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Crosby, Stills, Nash and Young

The Wild, Definitive Saga of Rock's Greatest Supergroup
Narrated by: Kevin T. Collins
Length: 21 hrs and 43 mins
5 out of 5 stars (2 ratings)

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Publisher's Summary

"In what is the most comprehensive biography of the group to date, Browne compiles a fun and fast-paced music history.... [A]n authoritative chronicle." (Publishers Weekly)

The first and most complete narrative biography of Crosby, Stills, Nash and Young, by acclaimed music journalist and Rolling Stone senior writer David Browne.

Even in the larger-than-life world of rock and roll, it was hard to imagine four more different men. David Crosby, the opinionated hippie guru. Stephen Stills, the perpetually driven musician. Graham Nash, the tactful pop craftsman. Neil Young, the creatively restless loner. But together, few groups were as in sync with their times as Crosby, Stills, Nash and Young. Starting with the original trio's landmark 1969 debut album, the group embodied much about its era: communal music making, protest songs that took on the establishment and Richard Nixon, and liberal attitudes toward partners and lifestyles. Their group or individual songs - "Wooden Ships", "Suite: Judy Blue Eyes", "After the Gold Rush", "For What It's Worth" (with Stills and Young's Buffalo Springfield), "Love the One You're With", "Long Time Gone", "Just a Song Before I Go", "Southern Cross" - became the soundtrack of a generation. 

But their story would rarely be as harmonious as their legendary and influential vocal blend. In the years that followed, these four volatile men would continually break up, reunite, and disband again - all against a backdrop of social and musical change, recurring disagreements and jealousies, and self-destructive tendencies that threatened to cripple them both as a group and as individuals.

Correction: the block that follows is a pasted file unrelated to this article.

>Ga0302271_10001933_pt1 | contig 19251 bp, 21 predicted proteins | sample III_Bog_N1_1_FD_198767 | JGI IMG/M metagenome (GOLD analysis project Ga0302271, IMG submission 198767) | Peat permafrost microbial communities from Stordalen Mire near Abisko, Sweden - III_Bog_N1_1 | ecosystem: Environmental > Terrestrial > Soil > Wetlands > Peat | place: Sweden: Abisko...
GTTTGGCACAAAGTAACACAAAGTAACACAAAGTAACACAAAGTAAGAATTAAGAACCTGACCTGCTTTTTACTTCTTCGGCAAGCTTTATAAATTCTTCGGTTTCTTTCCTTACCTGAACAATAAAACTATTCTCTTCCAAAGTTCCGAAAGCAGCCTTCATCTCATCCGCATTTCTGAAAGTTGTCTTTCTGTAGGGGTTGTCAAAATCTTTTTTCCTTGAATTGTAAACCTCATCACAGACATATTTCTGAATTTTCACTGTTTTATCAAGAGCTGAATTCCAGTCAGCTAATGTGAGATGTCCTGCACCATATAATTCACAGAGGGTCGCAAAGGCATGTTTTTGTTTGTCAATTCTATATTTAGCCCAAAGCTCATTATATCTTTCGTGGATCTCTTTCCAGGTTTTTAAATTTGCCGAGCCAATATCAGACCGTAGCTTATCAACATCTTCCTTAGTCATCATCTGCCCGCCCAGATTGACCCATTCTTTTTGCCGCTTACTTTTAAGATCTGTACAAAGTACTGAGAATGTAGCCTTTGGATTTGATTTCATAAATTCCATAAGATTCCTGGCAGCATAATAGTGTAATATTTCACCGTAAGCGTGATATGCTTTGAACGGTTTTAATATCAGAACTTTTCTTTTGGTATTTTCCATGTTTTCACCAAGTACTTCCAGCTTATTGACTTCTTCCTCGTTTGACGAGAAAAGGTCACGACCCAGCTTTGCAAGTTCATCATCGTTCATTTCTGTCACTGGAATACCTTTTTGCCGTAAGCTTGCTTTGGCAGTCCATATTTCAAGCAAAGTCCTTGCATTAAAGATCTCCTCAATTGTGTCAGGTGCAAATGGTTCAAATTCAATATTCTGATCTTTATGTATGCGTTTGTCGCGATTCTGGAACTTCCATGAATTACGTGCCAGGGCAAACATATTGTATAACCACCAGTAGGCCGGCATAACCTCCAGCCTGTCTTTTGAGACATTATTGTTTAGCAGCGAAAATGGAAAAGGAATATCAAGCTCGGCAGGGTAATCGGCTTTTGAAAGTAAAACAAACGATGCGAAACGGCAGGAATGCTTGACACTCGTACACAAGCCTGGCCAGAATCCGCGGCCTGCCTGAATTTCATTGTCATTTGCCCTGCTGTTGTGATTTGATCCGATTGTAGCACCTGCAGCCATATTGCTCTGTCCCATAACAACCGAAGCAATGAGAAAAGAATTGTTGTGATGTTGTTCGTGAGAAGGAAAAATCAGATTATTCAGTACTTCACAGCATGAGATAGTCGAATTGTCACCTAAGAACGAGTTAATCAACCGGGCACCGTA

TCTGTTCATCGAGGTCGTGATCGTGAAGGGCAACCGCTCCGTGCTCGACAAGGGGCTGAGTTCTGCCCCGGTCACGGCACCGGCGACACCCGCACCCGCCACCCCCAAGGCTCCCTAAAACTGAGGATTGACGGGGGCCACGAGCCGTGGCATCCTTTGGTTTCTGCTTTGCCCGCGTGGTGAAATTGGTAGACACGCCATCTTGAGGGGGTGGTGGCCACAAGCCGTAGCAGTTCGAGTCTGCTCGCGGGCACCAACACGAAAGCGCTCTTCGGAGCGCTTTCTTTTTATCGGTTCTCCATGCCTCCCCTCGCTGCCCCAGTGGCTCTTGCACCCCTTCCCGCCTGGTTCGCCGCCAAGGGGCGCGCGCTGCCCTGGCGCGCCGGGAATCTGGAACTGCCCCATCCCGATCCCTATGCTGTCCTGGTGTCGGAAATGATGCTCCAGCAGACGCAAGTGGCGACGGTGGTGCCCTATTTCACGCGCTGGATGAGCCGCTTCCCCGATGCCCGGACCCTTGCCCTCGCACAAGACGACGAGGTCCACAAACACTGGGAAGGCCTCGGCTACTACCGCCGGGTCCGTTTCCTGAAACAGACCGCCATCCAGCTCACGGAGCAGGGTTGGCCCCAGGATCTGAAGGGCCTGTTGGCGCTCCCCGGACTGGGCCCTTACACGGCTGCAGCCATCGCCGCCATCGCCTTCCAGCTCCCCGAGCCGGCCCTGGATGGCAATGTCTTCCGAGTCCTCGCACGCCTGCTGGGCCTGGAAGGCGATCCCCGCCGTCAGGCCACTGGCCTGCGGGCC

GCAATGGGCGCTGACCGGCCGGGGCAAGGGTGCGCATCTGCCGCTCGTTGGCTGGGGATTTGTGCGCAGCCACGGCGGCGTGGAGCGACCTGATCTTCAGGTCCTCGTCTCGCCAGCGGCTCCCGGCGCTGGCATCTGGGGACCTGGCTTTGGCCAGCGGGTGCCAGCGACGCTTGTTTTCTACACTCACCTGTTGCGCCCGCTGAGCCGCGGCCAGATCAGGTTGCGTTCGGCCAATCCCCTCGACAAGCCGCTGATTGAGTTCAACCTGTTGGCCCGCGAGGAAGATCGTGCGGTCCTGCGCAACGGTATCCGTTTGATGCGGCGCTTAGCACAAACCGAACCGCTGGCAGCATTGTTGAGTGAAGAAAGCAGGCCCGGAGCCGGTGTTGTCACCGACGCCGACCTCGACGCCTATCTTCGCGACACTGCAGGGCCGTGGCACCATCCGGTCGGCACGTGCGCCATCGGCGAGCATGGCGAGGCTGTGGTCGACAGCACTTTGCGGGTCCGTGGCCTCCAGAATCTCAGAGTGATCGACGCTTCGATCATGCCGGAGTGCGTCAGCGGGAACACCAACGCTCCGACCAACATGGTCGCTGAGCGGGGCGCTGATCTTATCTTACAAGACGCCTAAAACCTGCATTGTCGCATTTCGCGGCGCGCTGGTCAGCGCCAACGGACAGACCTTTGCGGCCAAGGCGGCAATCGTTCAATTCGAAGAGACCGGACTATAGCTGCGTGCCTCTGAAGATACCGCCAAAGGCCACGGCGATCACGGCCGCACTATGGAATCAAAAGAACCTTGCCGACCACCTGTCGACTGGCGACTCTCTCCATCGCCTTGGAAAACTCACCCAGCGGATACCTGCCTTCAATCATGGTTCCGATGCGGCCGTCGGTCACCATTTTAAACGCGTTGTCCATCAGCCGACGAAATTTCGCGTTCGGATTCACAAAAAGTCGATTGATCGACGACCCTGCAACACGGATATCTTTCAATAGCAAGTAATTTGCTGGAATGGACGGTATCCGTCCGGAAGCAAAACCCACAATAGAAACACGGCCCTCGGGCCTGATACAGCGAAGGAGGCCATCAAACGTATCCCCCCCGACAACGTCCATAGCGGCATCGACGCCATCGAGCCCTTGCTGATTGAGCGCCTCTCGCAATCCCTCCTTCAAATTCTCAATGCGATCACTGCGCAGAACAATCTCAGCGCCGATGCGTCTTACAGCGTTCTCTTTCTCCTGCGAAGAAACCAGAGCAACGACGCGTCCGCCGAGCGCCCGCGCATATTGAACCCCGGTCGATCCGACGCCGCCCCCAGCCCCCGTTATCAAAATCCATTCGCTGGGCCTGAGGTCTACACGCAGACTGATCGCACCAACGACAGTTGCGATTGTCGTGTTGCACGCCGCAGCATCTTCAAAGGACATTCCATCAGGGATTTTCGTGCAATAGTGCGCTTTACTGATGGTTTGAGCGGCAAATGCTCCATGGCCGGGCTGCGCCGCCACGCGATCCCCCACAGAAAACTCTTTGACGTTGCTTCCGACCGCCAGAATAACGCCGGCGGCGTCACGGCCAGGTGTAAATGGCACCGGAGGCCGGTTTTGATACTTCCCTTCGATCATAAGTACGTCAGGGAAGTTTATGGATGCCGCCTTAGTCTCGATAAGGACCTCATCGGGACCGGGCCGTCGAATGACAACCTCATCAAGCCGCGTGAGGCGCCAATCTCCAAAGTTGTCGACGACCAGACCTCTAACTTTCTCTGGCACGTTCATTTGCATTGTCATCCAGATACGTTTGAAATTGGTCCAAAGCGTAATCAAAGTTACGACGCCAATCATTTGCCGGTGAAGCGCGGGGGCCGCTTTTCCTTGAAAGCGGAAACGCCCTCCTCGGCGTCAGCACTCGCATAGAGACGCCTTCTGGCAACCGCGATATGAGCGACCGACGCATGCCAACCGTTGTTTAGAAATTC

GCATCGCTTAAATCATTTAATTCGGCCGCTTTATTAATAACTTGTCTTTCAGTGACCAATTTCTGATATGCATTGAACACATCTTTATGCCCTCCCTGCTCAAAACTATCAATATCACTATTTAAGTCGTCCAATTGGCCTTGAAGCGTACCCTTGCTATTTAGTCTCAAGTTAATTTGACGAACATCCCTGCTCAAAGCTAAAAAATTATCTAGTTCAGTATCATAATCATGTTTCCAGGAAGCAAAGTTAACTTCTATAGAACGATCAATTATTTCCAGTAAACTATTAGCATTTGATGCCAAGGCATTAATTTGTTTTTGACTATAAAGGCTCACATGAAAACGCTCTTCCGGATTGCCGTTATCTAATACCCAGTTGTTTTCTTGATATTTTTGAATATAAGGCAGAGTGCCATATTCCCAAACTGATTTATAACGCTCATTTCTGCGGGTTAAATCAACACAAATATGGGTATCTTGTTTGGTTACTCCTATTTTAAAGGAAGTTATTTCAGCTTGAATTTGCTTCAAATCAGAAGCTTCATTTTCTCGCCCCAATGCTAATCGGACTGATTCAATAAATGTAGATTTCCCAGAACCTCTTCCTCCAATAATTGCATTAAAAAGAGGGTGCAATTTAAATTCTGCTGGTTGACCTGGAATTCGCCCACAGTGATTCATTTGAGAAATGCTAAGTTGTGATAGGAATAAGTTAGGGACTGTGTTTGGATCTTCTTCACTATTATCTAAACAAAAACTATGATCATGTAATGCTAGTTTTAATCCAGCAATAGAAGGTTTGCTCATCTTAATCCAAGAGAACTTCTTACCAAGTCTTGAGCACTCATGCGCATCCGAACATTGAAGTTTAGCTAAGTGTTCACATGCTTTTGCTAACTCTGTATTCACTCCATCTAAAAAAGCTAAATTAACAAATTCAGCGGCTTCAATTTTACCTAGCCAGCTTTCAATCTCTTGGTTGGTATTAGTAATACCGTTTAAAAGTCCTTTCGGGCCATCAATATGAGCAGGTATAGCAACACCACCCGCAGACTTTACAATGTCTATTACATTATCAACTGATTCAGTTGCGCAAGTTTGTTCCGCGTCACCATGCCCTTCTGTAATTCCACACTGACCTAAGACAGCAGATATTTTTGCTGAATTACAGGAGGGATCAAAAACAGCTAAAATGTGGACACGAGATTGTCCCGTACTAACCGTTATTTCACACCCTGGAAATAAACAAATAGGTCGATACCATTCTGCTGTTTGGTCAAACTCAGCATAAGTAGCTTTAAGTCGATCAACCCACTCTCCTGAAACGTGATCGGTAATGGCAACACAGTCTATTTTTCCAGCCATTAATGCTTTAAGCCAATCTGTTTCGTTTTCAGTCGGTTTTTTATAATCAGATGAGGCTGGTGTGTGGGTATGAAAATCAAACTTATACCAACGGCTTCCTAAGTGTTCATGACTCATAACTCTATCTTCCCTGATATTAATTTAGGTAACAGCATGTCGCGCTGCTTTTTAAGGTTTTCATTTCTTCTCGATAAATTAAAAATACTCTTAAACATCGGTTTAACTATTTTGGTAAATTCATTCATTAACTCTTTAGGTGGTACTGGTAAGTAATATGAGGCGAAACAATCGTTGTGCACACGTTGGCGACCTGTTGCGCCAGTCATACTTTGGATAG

In Crosby, Stills, Nash and Young: The Wild, Definitive Saga of Rock's Greatest Supergroup, longtime music journalist and Rolling Stone writer David Browne presents the ultimate deep dive into rock and roll's most musical and turbulent brotherhood on the occasion of its 50th anniversary. Featuring exclusive interviews with David Crosby and Graham Nash along with band members, colleagues, fellow superstars, former managers, employees, and lovers - and with access to unreleased music and documents - Browne takes listeners backstage and onstage, into the musicians' homes, recording studios, and psyches, to chronicle the creative and psychological ties that have bound these men together - and sometimes torn them apart. This is the sweeping story of rock's longest-running, most dysfunctional, yet preeminent musical family, delivered with the epic feel their story rightly deserves.

©2019 David Browne (P)2019 Hachette Audio

Critic Reviews

"Few rock and roll sagas are as genuinely epic as this one, in which, over nearly five decades, four enormous talents/egos come together, find musical perfection, and fall apart in seemingly unlimited ways. With unparalleled skill and wry insight, David Browne chases down the details of CSNY's unique collaboration, uncovering larger truths about creativity and collaboration, debauchery and recovery, and a generation's harmonizing heart." (Ann Powers, author of Good Booty: Love and Sex, Black and White, Body and Soul in American Music)